Long Minimums Usually Mean Weaker Maximums, But Sun Could Still Have Big X-Flares in 2011 to 2012

“If this solar minimum keeps going past thirteen years, we’ve only had one cycle before that lasted nearly fourteen years. That was about the time of our American revolution! Solar cycle 4 started in 1785, and went from then to almost 1800.”

- David Hathaway, Ph.D., Heliophysics
Team Leader, NASA Marshall Space Flight Center

 

Spotless sun on May 1, 2009. Out of 365 days in 2008, 266 were without sunspots. So far in 2009, January had 25 sunspot free days; February had 23 sun spot free days; March had 28 sun spot free days and April was generally spotless . Image source:  SOHO.
Spotless sun on May 1, 2009. Out of 365 days in 2008, 266 were without sunspots. So far in 2009, January had 25 sunspot free days; February had 23 sun spot free days; March had 28 sun spot free days and April was generally spotless . Image source:  SOHO.
The last Solar Cycle 23 minimum began in May 1996. The next Solar Cycle 24 was expected to start some time in 2007 with a new crop of sunspots. But it is now April 2009, and this has been the most spotless sun in a century. Graphic by David Hathaway, NASA.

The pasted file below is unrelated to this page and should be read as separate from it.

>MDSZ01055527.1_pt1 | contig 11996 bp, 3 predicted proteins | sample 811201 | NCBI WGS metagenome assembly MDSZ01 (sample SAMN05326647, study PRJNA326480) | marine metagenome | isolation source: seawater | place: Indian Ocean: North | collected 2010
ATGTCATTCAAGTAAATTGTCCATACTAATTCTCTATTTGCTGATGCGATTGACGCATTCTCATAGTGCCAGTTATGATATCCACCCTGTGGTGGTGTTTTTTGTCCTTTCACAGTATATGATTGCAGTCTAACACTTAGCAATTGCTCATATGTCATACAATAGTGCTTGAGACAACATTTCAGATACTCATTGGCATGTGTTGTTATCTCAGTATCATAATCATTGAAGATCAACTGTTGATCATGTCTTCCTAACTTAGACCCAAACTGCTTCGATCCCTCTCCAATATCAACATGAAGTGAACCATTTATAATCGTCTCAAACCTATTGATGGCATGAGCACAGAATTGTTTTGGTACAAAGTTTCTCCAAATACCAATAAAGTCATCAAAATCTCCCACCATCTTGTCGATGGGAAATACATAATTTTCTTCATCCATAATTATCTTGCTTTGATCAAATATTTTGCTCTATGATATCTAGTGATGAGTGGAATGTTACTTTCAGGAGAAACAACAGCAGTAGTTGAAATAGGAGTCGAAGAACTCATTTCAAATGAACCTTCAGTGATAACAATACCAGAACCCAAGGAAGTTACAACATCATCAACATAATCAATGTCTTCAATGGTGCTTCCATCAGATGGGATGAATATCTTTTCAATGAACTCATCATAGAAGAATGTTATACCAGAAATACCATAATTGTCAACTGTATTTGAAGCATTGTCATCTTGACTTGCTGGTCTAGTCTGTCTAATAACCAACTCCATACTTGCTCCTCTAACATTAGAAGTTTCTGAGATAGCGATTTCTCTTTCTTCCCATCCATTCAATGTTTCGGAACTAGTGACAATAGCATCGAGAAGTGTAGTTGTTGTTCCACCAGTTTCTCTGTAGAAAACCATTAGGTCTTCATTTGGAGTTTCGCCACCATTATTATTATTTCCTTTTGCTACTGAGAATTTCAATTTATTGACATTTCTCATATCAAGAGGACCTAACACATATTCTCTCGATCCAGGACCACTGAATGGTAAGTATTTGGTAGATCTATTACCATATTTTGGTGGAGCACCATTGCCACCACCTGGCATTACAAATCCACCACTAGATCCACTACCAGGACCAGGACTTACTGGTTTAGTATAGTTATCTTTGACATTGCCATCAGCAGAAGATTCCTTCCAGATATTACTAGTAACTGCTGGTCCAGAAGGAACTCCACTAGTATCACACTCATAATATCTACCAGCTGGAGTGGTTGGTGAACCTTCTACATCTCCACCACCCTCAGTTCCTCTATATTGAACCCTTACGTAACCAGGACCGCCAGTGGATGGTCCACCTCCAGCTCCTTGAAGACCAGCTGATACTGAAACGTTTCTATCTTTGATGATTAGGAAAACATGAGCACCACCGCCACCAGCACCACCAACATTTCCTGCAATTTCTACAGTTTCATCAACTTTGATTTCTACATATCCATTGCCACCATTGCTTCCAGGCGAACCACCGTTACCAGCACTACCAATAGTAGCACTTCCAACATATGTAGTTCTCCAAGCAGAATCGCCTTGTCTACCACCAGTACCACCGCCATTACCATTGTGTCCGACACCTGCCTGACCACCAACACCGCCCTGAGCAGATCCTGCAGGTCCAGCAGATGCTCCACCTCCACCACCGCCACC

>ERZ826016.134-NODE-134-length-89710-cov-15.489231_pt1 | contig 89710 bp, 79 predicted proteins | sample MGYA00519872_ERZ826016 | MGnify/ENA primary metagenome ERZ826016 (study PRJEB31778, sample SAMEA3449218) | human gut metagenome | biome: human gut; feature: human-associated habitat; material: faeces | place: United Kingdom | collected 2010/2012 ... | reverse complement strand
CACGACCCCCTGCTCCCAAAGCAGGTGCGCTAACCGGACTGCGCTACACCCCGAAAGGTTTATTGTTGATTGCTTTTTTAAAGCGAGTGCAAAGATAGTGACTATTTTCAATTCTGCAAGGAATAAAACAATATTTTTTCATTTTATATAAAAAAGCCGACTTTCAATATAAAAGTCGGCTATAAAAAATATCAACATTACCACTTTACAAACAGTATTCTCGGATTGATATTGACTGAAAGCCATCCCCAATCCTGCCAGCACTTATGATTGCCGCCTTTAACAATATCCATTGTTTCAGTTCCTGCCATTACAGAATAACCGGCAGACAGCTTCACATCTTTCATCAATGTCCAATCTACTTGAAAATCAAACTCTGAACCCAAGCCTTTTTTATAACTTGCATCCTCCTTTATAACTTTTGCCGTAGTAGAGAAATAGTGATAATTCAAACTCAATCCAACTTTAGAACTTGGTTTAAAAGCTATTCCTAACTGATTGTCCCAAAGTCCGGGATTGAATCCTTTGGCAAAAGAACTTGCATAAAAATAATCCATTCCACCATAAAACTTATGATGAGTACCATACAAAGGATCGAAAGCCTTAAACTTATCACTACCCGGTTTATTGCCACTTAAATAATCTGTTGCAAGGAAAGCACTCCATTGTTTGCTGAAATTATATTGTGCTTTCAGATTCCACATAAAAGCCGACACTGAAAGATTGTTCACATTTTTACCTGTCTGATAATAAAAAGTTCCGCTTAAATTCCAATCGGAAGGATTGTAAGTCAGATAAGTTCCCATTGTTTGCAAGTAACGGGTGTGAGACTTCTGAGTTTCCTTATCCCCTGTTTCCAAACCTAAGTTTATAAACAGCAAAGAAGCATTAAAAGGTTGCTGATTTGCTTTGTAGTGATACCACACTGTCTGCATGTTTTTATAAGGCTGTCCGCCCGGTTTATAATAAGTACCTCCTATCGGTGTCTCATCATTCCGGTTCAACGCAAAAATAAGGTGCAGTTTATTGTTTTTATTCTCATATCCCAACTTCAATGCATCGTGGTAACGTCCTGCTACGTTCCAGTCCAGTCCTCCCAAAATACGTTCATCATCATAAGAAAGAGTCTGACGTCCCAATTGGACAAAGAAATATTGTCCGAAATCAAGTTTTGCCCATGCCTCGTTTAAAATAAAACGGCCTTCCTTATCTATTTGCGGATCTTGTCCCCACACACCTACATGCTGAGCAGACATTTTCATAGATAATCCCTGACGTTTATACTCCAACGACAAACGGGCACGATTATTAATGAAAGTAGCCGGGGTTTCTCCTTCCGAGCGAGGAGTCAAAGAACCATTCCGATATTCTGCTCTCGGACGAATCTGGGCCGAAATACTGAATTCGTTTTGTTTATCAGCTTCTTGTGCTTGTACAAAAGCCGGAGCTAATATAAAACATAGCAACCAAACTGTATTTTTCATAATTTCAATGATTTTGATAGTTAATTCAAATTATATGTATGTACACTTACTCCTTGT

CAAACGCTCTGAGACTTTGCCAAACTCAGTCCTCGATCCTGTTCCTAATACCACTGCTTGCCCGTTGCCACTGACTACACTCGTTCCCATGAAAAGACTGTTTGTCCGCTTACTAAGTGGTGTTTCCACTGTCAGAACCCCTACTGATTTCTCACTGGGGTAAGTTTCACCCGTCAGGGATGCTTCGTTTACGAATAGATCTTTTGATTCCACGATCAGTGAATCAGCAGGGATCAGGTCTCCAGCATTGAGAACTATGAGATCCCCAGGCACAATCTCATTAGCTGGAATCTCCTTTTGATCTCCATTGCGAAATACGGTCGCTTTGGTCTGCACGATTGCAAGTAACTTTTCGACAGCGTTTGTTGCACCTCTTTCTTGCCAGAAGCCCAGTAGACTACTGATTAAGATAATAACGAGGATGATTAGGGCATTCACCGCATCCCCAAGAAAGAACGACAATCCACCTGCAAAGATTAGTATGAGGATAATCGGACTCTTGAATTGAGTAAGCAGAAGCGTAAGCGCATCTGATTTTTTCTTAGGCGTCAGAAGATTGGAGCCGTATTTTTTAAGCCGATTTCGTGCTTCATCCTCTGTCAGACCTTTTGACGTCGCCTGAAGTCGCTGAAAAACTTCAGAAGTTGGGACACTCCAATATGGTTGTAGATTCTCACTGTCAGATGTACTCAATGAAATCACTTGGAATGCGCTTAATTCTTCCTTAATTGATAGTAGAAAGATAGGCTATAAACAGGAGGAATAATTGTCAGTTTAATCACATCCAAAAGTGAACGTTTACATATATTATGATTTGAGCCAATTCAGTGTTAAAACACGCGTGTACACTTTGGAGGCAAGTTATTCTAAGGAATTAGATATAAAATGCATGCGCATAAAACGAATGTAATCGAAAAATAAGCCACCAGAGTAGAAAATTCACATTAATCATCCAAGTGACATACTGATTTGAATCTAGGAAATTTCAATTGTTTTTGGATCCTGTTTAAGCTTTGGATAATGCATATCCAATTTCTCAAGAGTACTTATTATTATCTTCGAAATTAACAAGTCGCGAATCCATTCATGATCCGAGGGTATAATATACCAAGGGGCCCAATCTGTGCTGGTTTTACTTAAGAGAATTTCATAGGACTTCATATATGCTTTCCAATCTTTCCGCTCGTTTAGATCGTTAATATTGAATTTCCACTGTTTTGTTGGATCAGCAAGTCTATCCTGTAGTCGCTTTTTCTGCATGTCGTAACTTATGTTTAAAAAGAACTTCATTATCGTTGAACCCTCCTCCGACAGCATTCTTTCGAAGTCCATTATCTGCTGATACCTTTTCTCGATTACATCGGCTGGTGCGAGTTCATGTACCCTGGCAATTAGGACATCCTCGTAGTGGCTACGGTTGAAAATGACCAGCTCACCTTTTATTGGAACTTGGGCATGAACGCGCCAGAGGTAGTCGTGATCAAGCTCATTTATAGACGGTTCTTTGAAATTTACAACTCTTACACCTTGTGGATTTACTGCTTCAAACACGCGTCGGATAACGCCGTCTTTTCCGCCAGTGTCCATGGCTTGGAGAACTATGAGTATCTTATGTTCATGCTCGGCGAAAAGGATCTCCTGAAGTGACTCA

The last Solar Cycle 23 minimum began in May 1996. The next Solar Cycle 24 was expected to start some time in 2007 with a new crop of sunspots. But it is now April 2009, and this has been the most spotless sun in a century. Graphic by David Hathaway, NASA.

May 2, 2009  Huntsville, Alabama -  A sunspot is a region of intense magnetic activity on the Sun's surface that are cooler than the rest of the sun. That's why they appear as dark spots. Sunspots are at temperatures of roughly 4,000 to 4,500 Kelvin, which is 6,740 to 7,640 degrees Fahrenheit, and are surrounded by hotter solar material around 5,800 Kelvin, or 9,980 degrees Fahrenheit.

 

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